Whitman and Brown offer distinct campaign strengths and weaknesses

Republican gubernatorial candidate Meg Whitman, having weathered a primary against one of the more dogmatic opponents in recent years, appears to be headed for either a landslide victory or a landslide defeat, with little margin for error in between.

On the one hand, her opponent, former Governor and current Attorney General Jerry Brown, enjoys a natural political advantage with California’s electorate, and is running in a recession, making Whitman’s business credentials potentially dangerous, if spun as anti-populist.  On the other hand, Brown’s campaign is strapped for cash, whereas Whitman is rolling in both political and financial capital, and has begun outreach to voters on the opposite side almost instantaneously. 

Brown, who remains the favorite in polling data, has an approach more naturally suited to the political environment currently appearing in California. Having just passed Proposition 14 and eschewed most of the bills sponsored by divisive interests, Californians seem hungry for a consensus politician, an approach which Brown has offered almost too well.

According to the Long Beach Press-Telegram, Brown “promises that if elected, he will instantly sit down with everyone involved in the state decision-making process, from legislators to public employee unions.” This extremely deferential approach, while historically short on results, will give Brown the ability to claim that all voices will be welcome under his adminstration, in contrast with the fiscally tough-minded Whitman, whose credentials as CEO (not to mention her political messaging) speak of a political and economic worldview utterly devoted to efficiency, at the expense of political warm feelings. 

On the fiscal side, Whitman also retains a substantial money advantage.  According to the Los Angeles Times, many California Democrats are having second thoughts about Brown because: 

     “Republican gubernatorial nominee Meg Whitman barely paused to take a breath after her landslide primary victory, saturating the airwaves with ads, raising money across the state, trying to woo traditionally Democratic voters and using her massive campaign machine to drive the conversation in her race against rival Jerry Brown.”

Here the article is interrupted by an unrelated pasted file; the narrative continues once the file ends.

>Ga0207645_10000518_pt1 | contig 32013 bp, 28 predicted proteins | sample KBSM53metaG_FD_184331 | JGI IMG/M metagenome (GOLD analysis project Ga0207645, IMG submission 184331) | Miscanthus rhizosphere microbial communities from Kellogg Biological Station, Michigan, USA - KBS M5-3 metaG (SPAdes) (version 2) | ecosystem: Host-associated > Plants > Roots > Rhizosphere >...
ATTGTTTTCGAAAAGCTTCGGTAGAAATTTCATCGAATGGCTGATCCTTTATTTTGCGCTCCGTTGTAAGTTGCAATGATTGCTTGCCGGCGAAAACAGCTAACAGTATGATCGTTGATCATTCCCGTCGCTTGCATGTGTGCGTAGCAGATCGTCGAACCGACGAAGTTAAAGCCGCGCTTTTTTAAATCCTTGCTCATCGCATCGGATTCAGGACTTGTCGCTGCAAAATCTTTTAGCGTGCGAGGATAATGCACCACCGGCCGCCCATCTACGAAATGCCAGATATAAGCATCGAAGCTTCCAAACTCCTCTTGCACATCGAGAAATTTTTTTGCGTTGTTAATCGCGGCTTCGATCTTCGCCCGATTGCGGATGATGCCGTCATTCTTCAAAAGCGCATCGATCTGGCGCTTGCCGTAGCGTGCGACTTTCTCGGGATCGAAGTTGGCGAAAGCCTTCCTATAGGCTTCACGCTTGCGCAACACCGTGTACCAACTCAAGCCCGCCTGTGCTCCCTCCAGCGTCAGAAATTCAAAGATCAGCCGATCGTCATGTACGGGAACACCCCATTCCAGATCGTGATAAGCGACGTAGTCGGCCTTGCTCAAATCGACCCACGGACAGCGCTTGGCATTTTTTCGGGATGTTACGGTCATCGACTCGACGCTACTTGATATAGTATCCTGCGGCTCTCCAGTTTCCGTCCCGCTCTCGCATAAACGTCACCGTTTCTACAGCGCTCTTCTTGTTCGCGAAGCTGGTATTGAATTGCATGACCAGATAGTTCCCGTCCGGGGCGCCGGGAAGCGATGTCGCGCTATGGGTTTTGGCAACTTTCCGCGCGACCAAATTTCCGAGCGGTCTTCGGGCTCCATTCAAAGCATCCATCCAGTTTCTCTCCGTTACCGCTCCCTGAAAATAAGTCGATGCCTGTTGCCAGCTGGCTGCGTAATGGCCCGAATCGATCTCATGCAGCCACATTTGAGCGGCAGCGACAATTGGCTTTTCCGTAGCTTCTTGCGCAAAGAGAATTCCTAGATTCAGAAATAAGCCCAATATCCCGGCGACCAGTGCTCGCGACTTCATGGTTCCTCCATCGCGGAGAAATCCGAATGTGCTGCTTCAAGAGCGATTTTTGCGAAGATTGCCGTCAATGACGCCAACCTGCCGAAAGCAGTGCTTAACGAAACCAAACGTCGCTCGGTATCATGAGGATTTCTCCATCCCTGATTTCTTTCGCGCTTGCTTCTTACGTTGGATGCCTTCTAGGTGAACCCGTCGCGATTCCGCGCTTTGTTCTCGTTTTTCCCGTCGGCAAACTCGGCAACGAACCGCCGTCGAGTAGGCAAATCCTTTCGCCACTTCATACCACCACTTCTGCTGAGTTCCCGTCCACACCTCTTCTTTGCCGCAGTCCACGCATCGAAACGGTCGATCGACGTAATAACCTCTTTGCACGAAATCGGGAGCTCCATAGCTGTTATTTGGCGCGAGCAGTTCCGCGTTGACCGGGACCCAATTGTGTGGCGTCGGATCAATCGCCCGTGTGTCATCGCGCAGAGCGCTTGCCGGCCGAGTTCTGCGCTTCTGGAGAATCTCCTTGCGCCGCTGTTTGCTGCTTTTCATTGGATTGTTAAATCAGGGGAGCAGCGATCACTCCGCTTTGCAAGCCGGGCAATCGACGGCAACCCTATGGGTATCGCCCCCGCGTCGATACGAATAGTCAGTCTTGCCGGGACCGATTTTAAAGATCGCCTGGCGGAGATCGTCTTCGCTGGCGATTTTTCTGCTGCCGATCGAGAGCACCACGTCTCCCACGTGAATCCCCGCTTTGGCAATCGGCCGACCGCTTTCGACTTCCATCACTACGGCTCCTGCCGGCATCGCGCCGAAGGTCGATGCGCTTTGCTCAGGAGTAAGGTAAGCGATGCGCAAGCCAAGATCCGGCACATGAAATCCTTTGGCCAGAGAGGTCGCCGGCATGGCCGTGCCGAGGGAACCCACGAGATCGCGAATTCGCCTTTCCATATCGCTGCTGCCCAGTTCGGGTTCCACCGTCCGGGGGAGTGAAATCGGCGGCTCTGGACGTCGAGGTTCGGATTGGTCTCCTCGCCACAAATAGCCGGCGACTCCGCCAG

Brown, meanwhile, is off the air, has yet to reach out to strategic voter blocs, and has drawn more attention for his gaffes than actual policy proposals. 

If Whitman’s strategy pays off, her name recognition should skyrocket, allowing her natural financial advantage to control the debate, and thus giving her more of a chance to shape the pre-election narrative. Given the extraordinarily anti-incumbent and anti-establishmentarian impulses percolating around the country these days, such control could end badly for Brown. 

At the same time, it’s not clear that it will seal the deal for Whitman. Consider, for instance, her recent ad on Jerry Brown’s “legacy of failure.” While the ad is no doubt potentially effective, its claims are, according to the nonpartisan website FactCheck.org, not entirely accurate.

According to a summary by the website, “The ad claims that “crime soared” while Brown was mayor of Oakland. That’s false. The total number of crimes actually went down by more than 13 percent.”  Also false is the ad’s claim that Brown “damaged the school system so badly the state had to take it over.” As mayor, Brown had almost no control over the school district, which was run instead by an elected school board. 

A charge that Brown “lobbies for a corporate polluter” is highly misleading. Brown wasn’t a paid lobbyist. The claim is based on a phone call he made for a past campaign contributor, and it had nothing to do with pollution.  The ad claims Brown worked to “send California jobs to China,” but that’s unproven. The claim rests on an 18-year-old newspaper story that Brown strongly denied. 

Some of the ad’s other claims lack context. For example, it’s true as claimed that California had unemployment of 11 percent when Brown finished his time as the state’s governor. But the ad fails to mention that the national unemployment rate was 10.8 percent at the time, when Ronald Reagan was President. 

While it is worth noting that Fact checks of attack ads have a poor track record of convincing voters, the multiple charges here will permit Brown to rebut any attack ad Whitman points out as potentially slanderous. Whatever anti-incumbent sentiments exist in the electorate today would thus be blunted, by virtue of the uncertainty about Whitman’s trustworthiness.

Whitman’s campaign thus faces a formidable challenge as far as media relations go, even if it can successfully control the narrative using its abundant war chest. As the saying goes, “with great power comes great responsibility.”